“Most people exist in a state of human suffering” – Tony Riddle
I pricked up my ears when I heard Tony Riddle (The Natural Lifestylist) talking on the “Feel Better, Live More” podcast. He was speaking about how the way modern humans live, is not optimised for the way we are evolved to move through life. Our eating, sleeping, working and movement patterns are all compromised, leading us to suffer; both mentally and physically.
In order to thrive, he suggests learning to ‘rewild’ our habits so our bodies can operate optimally to support our health and wellbeing. It all sounds very sensible, but when many of us spend long days working in offices, sedentary in chairs, how can we reclaim this human wildness he talks of?
It’s likely that office design in the future, will help make this easier, but there are ways in which we can move our existing working life more towards this optimal human state he describes. Some of his thoughts, and mine are outlined below.
Sitting sedentary in a chair is incredibly problematic for the body. Just a few of the issues it creates are poor posture (which often leads to injury when we do move), lowered mood and impeding the circulation of blood and lymph around the body.
Action: Set a timer for 30-minute intervals. When the timer goes, get up and walk around your office space (refill your water or go to the toilet if you feel self-conscious) for a minute or so. Do 3-5 squats at your desk before sitting down. Tony is a big fan of squats and sees them as one of the foundations of good physical posture and movement.
If you can work standing up, switch between postures or hold a walking meeting, even better.
Our digestion is designed to operate best when we are calm and relaxed, because the parasympathetic nervous system is responsible for both digestion and the relaxation response.
If we eat when we are stressed, the symptoms of food intolerance and IBS are likely to worsen. At best, we simply won’t receive the full nutrition of our food.
Action: activating the parasympathetic nervous system before you eat your lunch at work can improve your digestion and gut health. You can do this by going for a relaxing walk outside or trying a breath work exercise designed to activate the parasympathetic nervous system for 3-5 minutes before eating. Try the box breath exercise on ‘Your Daily Breath‘
“Our shelter that was once a temporary structure and built from of all-natural materials that worked with the elements and the natural landscape has now become void of nature, a toxic playground where the concentrations of air pollutants are often 2 to 5 times higher than typical outdoor concentrations. We have created perpetual daytimes of artificial light leading to light pollution, and indoor air pollutants that are being linked to neurological disease, cancer, hormonal and metabolic dysfunction.” – Tony Riddle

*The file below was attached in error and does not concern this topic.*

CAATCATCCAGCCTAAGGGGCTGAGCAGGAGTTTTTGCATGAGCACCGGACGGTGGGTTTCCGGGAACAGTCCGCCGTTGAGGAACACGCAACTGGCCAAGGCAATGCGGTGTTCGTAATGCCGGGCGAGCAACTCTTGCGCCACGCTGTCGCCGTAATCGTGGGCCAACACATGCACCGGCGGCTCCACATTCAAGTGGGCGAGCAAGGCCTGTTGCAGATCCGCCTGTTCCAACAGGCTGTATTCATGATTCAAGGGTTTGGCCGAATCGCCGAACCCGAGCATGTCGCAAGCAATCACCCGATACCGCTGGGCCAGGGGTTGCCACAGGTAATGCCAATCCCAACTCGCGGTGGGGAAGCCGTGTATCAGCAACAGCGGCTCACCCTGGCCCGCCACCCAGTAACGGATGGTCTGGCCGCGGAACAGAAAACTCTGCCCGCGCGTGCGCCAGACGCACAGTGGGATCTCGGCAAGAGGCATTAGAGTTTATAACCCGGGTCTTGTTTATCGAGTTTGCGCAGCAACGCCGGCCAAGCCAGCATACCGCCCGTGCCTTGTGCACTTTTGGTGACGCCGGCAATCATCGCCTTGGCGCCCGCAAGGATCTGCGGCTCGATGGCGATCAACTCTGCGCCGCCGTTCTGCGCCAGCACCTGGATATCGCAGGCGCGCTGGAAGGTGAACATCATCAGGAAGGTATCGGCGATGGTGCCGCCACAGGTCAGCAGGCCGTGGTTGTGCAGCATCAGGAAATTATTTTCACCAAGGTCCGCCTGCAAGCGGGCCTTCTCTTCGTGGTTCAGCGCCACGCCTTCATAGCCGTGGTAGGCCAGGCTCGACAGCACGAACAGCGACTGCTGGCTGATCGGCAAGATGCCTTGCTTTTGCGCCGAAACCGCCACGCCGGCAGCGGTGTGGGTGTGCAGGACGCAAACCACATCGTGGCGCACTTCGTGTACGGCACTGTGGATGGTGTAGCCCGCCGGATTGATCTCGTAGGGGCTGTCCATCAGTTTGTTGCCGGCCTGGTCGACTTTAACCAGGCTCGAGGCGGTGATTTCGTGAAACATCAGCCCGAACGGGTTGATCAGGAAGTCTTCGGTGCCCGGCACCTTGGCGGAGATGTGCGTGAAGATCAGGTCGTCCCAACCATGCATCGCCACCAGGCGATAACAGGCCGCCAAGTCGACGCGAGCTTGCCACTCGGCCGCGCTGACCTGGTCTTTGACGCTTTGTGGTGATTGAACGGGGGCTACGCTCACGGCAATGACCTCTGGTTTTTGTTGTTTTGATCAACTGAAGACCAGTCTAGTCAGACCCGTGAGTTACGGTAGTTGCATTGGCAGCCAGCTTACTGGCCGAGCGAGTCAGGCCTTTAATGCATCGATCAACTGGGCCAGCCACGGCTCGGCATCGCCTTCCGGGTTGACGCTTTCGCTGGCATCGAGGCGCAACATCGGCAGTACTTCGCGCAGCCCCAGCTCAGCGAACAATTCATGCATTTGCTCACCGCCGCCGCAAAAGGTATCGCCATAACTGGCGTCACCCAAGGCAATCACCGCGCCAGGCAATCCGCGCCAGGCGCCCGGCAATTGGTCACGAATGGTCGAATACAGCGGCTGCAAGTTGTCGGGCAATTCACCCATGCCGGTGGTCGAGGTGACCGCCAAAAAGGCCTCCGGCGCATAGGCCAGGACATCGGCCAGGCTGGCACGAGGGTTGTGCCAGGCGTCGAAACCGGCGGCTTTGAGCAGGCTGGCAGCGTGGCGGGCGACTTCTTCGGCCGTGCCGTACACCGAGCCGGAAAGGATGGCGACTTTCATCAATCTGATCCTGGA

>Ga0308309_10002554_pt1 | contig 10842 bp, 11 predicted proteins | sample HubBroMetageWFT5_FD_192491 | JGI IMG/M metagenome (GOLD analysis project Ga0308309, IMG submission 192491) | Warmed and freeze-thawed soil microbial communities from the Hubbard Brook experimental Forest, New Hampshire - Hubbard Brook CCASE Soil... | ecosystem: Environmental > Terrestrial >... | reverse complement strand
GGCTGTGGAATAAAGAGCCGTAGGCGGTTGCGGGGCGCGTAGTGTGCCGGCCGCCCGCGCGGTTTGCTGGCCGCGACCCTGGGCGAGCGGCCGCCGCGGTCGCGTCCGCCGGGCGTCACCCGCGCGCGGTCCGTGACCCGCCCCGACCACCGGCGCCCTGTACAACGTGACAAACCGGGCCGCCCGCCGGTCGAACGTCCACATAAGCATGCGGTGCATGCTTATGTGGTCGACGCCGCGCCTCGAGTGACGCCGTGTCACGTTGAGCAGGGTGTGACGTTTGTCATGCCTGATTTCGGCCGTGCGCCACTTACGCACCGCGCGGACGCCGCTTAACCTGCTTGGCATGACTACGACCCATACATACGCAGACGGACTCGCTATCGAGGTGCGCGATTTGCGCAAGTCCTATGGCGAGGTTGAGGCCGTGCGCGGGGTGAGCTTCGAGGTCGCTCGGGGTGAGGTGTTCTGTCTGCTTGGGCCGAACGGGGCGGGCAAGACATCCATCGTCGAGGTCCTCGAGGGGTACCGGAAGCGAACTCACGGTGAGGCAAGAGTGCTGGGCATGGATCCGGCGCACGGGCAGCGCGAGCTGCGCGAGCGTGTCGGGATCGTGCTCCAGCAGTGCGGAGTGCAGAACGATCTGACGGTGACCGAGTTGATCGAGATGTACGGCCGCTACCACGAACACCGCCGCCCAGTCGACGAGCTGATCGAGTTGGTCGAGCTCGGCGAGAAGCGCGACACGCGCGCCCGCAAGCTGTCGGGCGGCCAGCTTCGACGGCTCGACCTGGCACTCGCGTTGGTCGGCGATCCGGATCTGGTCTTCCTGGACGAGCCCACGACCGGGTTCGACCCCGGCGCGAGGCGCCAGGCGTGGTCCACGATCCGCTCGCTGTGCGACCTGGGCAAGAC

If nothing else, the blue light we work under and with in office spaces plays havoc with our melatonin production and sleep.
Action: do what you can to cleanse the air where you work. Buy a potted plant to filter toxins from the air and open windows to let fresh air in. You can also adjust the blue light settings on your PC and your phone to offset the effects of screen glare.
Talking to your employer about air quality and lighting may also offer some further solutions for the whole office space such as air filters or improved lighting solutions.
Poor foot health and function can contribute to problems throughout the body such as chronic hip and back pain or injuries through sport. At work, we’re often not moving our feet enough (or in the right way) and we’re wearing constrictive footwear that affects their function.
Action: Tony recommends barefoot footwear such as Vivobarefoot, that enable the feet to work optimally and receive feedback from the ground, so your body can respond more dynamically to the terrain. Chances are that your feet are already in need of some support to help them regain their natural function, so you could try some of these foot exercises under your desk as well.
In the times of our ancestors, work was intrinsically linked to our survival or sense of meaning in life. We worked in the fields or hunted for our food; we built shelters or made baskets for ourselves; we created beautiful works of art or temples to respect our deities. Work nowadays can sometimes feel very disconnected from our actual lives. We trade our time for money and our money for goods. The PowerPoint presentation we spend 3 days working on doesn’t necessarily have any direct purpose in our lives. It can leave us wondering what it’s all for.
Action: spend some time connecting with the purpose and meaning in your work. It can help to reflect on the people your work affects (who eats the cereal you create), the people your work supports (the farmers you buy grain from) and the way in which you personally benefit from your work (through security or status). Another way to connect with work is to do as much as possible with your hands. Even if it’s just written notes or changing the paper tray; taking the time to do something mindfully with your hands can create a sense of connection and flow.
If you’d like to delve further into reclaiming your humanity and sense of wellbeing, you can register for the 8 week ‘Mindfulness for Stress’ Course now.
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